Steven Harris: Definitely, you can step up. One of the advantage of being under 2K is that you can go with one of the newer inverter type generators. Which are a lot smarter, a lot smaller, a lot lighter, and a lot quieter. You get that for paying a premium, they are about a $1000 in price. That is why i am saying big or small. So you can go for the cheaper 2-cycles or go with the higher quality inverter. Where you know you are going with the generator you have right now. A regular generator that is going to be 5, 6, 8, 10, 12 thousand watts.

Post by: Hootie on October 28, 2012, 04:46:16 PM

Jack Spirko: You are right. Those little 2k Honda's, they are expensive but that things runs about as loud as a printer. They are really quiet and that is a real advantage. My statement has always been, go out and get a small generator set and then later step up to big one. Then you have the 2 is 1 and 1 is none thing. Now that we have big and small defined, what are the types of generators that are out there, that are available for people.

Steven Harris: There are about 7 different categories of generators out there right now.There are 1: regular generators. The ones that we most commonly thing of. The one that Jack just mentioned he has. There are 2: inverter generators. 3: 2-cycle generators, that are very inexpensive. 4: PTO (Power Take Off) generators that run off your tractor. 5: whole house generators. 6: Generators that are so big they come on trailers. You'll find a lot of these in military surplus. I am going to add a 7th category, very long life generators. Generators that will last for years or a decade. Then don't forget there is gasoline, diesel, natural gas, and propane fuels for your generators. I am going to cover those as well, and how to connect these generators to your house. Jack you ready to start?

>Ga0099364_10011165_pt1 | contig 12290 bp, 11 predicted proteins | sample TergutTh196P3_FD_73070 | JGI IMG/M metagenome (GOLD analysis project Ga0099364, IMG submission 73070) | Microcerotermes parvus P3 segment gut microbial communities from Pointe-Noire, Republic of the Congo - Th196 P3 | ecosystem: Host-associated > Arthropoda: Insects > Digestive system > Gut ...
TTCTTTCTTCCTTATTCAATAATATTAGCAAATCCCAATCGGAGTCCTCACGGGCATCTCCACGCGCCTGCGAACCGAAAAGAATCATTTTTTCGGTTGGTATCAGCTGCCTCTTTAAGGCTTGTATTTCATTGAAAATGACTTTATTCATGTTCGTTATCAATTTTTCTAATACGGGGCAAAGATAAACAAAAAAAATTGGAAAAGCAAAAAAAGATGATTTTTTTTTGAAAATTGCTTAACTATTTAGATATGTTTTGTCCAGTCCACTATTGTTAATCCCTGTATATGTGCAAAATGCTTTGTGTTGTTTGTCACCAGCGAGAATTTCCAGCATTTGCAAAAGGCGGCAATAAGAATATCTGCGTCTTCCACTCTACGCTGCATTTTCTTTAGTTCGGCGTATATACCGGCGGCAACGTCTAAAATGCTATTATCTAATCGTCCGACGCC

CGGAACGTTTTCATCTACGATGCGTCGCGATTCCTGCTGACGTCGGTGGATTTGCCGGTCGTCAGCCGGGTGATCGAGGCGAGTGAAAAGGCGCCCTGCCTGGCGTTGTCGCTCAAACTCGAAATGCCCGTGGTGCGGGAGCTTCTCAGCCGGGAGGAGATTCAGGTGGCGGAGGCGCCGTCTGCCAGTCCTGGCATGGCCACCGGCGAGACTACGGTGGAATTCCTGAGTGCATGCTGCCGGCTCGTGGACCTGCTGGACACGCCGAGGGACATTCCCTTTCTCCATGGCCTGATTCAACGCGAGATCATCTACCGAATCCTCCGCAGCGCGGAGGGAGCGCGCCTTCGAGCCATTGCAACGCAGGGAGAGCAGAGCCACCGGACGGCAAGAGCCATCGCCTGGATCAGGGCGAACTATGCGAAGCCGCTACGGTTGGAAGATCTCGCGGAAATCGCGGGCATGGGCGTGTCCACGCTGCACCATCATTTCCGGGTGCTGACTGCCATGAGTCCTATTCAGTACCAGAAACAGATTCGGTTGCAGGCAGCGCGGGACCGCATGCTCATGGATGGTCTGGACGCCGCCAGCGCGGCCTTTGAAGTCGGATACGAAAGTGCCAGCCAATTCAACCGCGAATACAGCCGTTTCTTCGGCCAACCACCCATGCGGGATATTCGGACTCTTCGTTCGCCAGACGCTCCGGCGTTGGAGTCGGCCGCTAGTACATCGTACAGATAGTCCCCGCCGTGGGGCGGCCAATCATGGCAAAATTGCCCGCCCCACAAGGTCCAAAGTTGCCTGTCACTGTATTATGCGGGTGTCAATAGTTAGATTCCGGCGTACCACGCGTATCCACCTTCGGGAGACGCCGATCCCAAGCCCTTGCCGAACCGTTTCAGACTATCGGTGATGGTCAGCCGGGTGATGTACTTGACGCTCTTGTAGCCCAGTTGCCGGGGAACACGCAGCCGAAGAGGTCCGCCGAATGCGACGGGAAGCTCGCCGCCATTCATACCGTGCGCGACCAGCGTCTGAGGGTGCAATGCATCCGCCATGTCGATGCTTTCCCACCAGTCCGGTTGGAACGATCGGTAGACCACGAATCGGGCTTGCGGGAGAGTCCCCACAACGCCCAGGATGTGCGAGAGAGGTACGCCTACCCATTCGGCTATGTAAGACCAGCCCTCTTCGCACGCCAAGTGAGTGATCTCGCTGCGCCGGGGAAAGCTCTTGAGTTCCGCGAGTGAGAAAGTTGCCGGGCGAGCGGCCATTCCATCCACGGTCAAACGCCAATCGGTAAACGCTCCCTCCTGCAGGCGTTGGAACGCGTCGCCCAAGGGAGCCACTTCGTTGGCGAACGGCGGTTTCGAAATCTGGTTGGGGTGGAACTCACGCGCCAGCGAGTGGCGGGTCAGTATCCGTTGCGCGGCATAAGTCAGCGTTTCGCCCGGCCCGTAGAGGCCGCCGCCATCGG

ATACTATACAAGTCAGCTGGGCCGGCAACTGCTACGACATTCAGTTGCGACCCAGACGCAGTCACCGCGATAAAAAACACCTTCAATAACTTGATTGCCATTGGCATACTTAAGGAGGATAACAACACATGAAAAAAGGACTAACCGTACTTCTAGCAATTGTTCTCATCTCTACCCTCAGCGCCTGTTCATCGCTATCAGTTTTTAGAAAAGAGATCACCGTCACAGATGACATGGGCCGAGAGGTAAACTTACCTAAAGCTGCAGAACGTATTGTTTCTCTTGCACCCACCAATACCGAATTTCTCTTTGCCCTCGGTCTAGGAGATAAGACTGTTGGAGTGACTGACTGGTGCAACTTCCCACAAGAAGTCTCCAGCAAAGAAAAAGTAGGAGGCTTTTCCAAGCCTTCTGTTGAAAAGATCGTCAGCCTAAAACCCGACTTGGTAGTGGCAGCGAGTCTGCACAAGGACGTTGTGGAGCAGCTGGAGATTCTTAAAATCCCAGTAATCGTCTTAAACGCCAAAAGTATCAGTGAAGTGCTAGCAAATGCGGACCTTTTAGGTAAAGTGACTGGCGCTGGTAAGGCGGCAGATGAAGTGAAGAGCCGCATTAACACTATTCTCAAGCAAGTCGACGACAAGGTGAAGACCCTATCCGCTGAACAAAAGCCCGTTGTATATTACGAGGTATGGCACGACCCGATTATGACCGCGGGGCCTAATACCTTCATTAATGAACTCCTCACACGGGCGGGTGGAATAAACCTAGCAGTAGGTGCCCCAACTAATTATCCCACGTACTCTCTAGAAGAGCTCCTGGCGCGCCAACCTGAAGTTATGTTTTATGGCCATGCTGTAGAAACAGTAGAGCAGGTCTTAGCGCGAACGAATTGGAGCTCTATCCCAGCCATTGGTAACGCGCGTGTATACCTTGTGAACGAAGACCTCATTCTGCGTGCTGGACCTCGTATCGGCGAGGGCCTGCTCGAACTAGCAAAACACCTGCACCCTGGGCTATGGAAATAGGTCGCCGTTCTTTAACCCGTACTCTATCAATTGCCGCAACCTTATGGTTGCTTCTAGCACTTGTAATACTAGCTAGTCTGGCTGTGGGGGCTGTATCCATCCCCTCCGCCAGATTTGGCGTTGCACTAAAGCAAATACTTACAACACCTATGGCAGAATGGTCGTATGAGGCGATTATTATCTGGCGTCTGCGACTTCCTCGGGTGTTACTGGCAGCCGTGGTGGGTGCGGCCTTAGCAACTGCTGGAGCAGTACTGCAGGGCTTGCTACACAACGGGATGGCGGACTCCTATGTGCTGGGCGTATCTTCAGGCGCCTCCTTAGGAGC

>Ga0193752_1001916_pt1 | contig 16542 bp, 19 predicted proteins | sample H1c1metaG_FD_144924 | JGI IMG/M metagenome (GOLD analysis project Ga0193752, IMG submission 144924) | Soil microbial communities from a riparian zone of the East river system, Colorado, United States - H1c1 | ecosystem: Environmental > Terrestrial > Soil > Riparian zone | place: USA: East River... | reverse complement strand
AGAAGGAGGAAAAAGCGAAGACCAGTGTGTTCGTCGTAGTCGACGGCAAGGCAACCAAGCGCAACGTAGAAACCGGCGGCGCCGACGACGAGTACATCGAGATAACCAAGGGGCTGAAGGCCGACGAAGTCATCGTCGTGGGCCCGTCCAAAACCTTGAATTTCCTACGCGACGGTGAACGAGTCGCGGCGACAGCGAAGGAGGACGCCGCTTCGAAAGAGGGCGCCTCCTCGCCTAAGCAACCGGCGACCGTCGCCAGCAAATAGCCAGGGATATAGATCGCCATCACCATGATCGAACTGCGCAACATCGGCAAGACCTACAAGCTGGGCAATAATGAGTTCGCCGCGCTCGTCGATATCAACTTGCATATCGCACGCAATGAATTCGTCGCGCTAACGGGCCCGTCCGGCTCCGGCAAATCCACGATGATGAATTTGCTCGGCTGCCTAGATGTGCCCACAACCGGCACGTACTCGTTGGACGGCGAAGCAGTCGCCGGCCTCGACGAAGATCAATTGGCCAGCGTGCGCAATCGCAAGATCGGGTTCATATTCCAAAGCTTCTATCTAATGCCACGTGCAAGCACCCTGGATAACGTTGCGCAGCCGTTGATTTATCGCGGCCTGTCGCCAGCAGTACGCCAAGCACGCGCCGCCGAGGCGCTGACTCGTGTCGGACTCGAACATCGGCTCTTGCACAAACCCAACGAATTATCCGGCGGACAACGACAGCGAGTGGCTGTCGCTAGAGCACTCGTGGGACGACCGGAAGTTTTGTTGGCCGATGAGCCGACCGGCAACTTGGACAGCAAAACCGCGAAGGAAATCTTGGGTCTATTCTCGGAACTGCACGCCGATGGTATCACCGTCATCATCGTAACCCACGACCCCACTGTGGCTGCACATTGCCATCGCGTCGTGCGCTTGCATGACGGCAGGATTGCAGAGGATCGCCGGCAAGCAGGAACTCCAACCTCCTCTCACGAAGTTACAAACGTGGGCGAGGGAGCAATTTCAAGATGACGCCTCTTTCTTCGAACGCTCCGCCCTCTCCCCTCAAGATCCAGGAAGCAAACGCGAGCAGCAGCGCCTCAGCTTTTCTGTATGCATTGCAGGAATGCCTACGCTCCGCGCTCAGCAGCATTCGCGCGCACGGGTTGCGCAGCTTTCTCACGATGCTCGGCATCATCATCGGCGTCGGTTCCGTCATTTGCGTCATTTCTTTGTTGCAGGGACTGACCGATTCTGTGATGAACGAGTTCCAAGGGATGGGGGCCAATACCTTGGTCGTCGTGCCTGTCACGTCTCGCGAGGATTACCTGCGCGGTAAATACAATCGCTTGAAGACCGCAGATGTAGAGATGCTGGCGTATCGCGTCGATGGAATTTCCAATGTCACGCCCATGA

Jack Spirko: Yeah man, lets get on with it.

Post by: Hootie on October 29, 2012, 07:53:33 PM